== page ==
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Key Wisconsin Highway Safety Laws

Wisconsin has its own sets of highway safety laws. Some of the more crucial laws, outlined below by the Governors Highway Safety Association, involve child passenger safety and drunk driving. We are featuring these laws to ensure that you, as a driver or rider in Wisconsin, are informed of the laws that require you to, for example, wear a helmet when operating a motorcycle when under 18. In addition, it is a good idea to know and understand these laws and regulations and your rights under Wisconsin Law.

Important Auto Laws in Wisconsin

  • Aggressive Driving- There are currently no specific aggressive driving laws in Wisconsin.
  • Cell Phone and Texting- At this time, there is a text messaging ban for all drivers to include experienced, novice and school bus drivers. There is no current ban on other cell phone use or mobile devices.
  • Child Passenger Safety- In Wisconsin, children from:
    • Birth to 20 pounds are required to be in a rear-facing infant seat.
    • 1-3 years old (and 20-40 pounds) are required to be contained in an appropriate forward-facing child safety seat.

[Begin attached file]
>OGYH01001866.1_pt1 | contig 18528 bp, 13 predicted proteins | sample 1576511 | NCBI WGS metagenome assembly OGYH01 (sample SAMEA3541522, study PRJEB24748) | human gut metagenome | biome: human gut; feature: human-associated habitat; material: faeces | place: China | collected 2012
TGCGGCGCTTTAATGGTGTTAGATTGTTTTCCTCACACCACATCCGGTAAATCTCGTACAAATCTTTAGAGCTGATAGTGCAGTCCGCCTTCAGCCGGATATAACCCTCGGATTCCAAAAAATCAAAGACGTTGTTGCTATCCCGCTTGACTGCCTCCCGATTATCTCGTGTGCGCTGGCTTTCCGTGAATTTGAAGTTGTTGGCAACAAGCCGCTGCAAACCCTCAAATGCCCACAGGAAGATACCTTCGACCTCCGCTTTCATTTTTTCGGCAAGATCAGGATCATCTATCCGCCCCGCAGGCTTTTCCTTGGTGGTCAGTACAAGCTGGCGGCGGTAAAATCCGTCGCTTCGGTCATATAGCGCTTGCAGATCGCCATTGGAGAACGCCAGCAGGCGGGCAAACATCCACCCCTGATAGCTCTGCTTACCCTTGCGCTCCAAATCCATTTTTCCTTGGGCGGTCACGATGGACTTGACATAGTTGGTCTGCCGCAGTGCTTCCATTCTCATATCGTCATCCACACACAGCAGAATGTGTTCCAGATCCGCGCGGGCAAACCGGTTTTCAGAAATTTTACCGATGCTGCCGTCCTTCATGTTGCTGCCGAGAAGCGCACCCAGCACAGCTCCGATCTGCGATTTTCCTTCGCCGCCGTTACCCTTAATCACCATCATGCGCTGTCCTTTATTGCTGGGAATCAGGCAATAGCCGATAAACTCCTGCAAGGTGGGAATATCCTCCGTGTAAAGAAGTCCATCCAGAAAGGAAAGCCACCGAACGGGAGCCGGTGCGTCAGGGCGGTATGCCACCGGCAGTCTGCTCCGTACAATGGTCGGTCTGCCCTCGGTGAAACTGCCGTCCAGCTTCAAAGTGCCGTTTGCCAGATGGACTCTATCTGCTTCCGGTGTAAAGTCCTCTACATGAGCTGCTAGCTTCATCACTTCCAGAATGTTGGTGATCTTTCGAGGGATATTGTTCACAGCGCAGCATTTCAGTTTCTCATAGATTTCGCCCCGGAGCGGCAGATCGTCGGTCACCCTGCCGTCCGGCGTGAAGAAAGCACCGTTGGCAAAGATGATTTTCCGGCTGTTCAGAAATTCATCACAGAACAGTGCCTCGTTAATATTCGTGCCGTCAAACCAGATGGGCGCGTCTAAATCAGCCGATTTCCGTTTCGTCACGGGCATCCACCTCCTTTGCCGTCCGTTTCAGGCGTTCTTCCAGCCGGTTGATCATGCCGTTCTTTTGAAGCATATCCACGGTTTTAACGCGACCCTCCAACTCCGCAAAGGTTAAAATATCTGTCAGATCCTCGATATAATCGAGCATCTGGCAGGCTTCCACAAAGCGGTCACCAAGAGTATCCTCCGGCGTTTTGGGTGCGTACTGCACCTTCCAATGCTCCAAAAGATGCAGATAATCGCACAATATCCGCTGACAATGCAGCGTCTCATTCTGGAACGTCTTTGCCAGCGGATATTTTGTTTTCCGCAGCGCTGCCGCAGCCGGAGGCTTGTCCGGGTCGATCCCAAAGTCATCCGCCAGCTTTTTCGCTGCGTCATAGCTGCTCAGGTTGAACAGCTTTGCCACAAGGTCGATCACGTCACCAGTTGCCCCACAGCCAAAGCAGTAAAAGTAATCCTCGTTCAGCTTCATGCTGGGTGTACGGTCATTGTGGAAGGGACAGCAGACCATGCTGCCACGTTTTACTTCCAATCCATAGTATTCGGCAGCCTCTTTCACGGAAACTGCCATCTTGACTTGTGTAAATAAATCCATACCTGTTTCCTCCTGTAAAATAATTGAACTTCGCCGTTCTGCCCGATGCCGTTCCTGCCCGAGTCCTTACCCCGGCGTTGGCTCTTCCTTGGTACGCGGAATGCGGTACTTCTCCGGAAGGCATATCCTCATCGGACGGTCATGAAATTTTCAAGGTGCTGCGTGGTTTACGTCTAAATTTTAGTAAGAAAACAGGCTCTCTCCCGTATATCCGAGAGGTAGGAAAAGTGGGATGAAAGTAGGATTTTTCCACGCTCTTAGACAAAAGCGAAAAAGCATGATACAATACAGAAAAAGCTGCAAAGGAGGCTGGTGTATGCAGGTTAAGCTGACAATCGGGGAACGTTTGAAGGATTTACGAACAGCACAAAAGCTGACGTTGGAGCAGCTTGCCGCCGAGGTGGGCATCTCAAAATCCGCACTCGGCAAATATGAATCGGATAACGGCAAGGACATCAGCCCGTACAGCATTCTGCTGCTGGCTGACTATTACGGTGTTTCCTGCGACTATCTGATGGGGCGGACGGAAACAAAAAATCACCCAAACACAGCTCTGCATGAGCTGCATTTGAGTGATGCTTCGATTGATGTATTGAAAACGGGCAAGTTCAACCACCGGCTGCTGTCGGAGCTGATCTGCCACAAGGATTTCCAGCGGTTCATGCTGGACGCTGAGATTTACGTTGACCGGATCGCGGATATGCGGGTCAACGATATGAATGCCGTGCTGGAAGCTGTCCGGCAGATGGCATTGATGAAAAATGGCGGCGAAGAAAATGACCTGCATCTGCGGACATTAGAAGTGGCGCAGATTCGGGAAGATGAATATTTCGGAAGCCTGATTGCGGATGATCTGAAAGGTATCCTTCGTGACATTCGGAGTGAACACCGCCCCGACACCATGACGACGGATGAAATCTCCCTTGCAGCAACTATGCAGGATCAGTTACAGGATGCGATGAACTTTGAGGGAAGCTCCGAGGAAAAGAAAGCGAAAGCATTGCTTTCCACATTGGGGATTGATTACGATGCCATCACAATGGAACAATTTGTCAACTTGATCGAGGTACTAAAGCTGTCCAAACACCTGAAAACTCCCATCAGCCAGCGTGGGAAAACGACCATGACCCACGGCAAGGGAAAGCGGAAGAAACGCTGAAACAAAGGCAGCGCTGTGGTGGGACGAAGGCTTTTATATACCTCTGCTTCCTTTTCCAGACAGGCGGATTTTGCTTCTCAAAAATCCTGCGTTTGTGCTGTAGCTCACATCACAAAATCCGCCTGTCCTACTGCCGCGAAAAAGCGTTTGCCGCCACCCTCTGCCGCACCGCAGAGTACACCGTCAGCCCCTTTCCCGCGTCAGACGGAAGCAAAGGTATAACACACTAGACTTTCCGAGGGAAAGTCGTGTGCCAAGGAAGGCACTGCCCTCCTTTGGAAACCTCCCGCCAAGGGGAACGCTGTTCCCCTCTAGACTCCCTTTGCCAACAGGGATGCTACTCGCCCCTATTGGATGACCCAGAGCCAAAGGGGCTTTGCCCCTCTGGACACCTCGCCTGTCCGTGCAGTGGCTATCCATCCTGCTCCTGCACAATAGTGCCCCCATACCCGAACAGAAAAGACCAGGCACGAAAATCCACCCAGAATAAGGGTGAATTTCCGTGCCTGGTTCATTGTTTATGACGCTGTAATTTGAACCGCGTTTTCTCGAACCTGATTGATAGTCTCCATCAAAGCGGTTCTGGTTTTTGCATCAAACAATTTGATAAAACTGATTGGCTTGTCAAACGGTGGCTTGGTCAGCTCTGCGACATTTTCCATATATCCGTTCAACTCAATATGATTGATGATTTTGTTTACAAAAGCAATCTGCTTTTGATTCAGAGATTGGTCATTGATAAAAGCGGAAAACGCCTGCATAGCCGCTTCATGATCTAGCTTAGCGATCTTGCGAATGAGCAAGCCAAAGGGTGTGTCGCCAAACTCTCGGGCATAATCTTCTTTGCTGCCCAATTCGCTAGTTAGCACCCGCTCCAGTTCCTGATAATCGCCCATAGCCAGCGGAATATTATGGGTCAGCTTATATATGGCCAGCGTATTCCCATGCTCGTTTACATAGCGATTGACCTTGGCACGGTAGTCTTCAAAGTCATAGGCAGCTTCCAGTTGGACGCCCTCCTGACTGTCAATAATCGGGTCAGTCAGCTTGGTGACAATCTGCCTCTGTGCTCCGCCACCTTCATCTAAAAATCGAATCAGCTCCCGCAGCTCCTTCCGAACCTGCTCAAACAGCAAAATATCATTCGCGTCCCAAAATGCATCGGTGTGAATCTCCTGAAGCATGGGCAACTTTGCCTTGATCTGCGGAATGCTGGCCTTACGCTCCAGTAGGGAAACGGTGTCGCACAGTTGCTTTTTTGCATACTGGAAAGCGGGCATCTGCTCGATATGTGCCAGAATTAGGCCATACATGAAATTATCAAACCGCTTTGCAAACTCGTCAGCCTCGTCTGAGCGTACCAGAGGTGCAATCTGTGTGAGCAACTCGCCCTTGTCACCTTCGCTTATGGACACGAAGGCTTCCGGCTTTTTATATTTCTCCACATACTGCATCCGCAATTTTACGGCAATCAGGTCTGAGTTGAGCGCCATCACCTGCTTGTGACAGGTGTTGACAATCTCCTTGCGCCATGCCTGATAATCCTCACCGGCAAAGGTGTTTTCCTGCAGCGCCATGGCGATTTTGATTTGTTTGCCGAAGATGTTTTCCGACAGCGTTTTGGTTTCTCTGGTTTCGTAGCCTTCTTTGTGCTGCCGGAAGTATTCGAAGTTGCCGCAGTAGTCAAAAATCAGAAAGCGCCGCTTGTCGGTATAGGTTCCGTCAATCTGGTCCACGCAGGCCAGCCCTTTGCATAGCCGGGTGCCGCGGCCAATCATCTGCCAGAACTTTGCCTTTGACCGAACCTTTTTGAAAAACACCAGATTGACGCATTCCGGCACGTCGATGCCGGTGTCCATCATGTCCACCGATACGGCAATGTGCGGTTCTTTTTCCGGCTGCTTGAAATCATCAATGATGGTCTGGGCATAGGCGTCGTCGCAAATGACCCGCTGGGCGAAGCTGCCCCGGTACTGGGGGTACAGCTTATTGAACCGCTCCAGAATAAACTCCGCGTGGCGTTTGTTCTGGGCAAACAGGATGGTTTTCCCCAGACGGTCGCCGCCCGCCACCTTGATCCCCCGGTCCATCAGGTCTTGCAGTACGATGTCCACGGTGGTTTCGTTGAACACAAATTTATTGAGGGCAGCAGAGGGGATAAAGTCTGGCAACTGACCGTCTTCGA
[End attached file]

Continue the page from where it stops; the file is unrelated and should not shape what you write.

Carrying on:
• 4-7 years old (and 40-80 pounds and under 57 inches) must be in a booster seat.
    • Children under 3 must be in the rear seat if available.
  • Drug Impaired Driving- There are per se laws in Wisconsin that prohibit certain substances in a driver's body.
  • Drunk Driving- A first offence will result in a six month license suspension. Wisconsin also has laws regarding open containers, repeat offenders and ignition interlocks for a BAC over .15 and repeat convections.
  • Graduated Driver Licensing (GDL)- Learners permits may be issued at 15 years and 6 months. Full privilege can be obtained at 16 years and nine months, though this license requires a sponsor until age 18.
  • Helmets- Though the universal helmet law was repealed in 1978, a partial law remains. Now, only motorcyclists 18 and under are required by law to wear a helmet.
  • Seat Belts- Seat belts are required for all passengers under eight years old.
  • Sobriety checkpoints- Sobriety checkpoints are currently prohibited by statue.
  • Speed Limits- The highest speed allowed on any road in Wisconsin (interstates, rural interstates and other limited access roads) is 65 mph.
  • Speed and Red Light Cameras- Both types of cameras are prohibited by the state.
  • Work Zones- Speeding in a work zone where workers are present can result in fines of double the minimum.

Your rights, both before and after an accident, are important to us.  The experienced attorneys at Hupy and Abraham hope that the above overview helps you better understand the laws that impact you as a driver or rider.

Want to learn more about your rights a car accident victim?  If so, request our free book, The Ultimate Guide For Automobile Accident Victims.  Doing so will help you protect your rights after an accident in Milwaukee, Des Moines, Madison or anywhere in Wisconsin, Iowa, or Illinois.